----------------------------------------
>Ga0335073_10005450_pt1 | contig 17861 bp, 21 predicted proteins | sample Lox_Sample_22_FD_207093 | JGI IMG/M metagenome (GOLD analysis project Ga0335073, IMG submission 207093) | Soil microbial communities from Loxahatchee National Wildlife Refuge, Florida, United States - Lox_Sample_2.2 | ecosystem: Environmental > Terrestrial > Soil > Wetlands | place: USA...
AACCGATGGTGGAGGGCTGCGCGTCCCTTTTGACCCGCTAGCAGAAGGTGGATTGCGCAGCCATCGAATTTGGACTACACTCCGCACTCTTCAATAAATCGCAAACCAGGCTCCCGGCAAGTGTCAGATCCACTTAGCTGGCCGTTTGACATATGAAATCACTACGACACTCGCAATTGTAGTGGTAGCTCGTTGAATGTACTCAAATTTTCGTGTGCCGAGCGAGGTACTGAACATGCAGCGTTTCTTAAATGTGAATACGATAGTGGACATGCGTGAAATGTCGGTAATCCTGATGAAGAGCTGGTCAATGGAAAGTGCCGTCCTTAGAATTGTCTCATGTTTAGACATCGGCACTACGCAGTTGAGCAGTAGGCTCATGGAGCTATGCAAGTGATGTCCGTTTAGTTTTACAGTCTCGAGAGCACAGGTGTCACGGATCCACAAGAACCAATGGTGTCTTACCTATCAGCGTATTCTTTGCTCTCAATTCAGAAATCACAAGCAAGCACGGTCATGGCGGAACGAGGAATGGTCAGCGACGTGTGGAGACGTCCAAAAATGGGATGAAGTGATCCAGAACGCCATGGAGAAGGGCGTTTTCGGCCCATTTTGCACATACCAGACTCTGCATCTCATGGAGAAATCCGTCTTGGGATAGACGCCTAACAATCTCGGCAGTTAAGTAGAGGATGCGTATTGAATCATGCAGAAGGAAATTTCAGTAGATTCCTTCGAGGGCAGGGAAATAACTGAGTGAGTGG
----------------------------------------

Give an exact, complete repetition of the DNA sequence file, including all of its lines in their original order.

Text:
>Ga0335073_10005450_pt1 | contig 17861 bp, 21 predicted proteins | sample Lox_Sample_22_FD_207093 | JGI IMG/M metagenome (GOLD analysis project Ga0335073, IMG submission 207093) | Soil microbial communities from Loxahatchee National Wildlife Refuge, Florida, United States - Lox_Sample_2.2 | ecosystem: Environmental > Terrestrial > Soil > Wetlands | place: USA...
AACCGATGGTGGAGGGCTGCGCGTCCCTTTTGACCCGCTAGCAGAAGGTGGATTGCGCAGCCATCGAATTTGGACTACACTCCGCACTCTTCAATAAATCGCAAACCAGGCTCCCGGCAAGTGTCAGATCCACTTAGCTGGCCGTTTGACATATGAAATCACTACGACACTCGCAATTGTAGTGGTAGCTCGTTGAATGTACTCAAATTTTCGTGTGCCGAGCGAGGTACTGAACATGCAGCGTTTCTTAAATGTGAATACGATAGTGGACATGCGTGAAATGTCGGTAATCCTGATGAAGAGCTGGTCAATGGAAAGTGCCGTCCTTAGAATTGTCTCATGTTTAGACATCGGCACTACGCAGTTGAGCAGTAGGCTCATGGAGCTATGCAAGTGATGTCCGTTTAGTTTTACAGTCTCGAGAGCACAGGTGTCACGGATCCACAAGAACCAATGGTGTCTTACCTATCAGCGTATTCTTTGCTCTCAATTCAGAAATCACAAGCAAGCACGGTCATGGCGGAACGAGGAATGGTCAGCGACGTGTGGAGACGTCCAAAAATGGGATGAAGTGATCCAGAACGCCATGGAGAAGGGCGTTTTCGGCCCATTTTGCACATACCAGACTCTGCATCTCATGGAGAAATCCGTCTTGGGATAGACGCCTAACAATCTCGGCAGTTAAGTAGAGGATGCGTATTGAATCATGCAGAAGGAAATTTCAGTAGATTCCTTCGAGGGCAGGGAAATAACTGAGTGAGTGG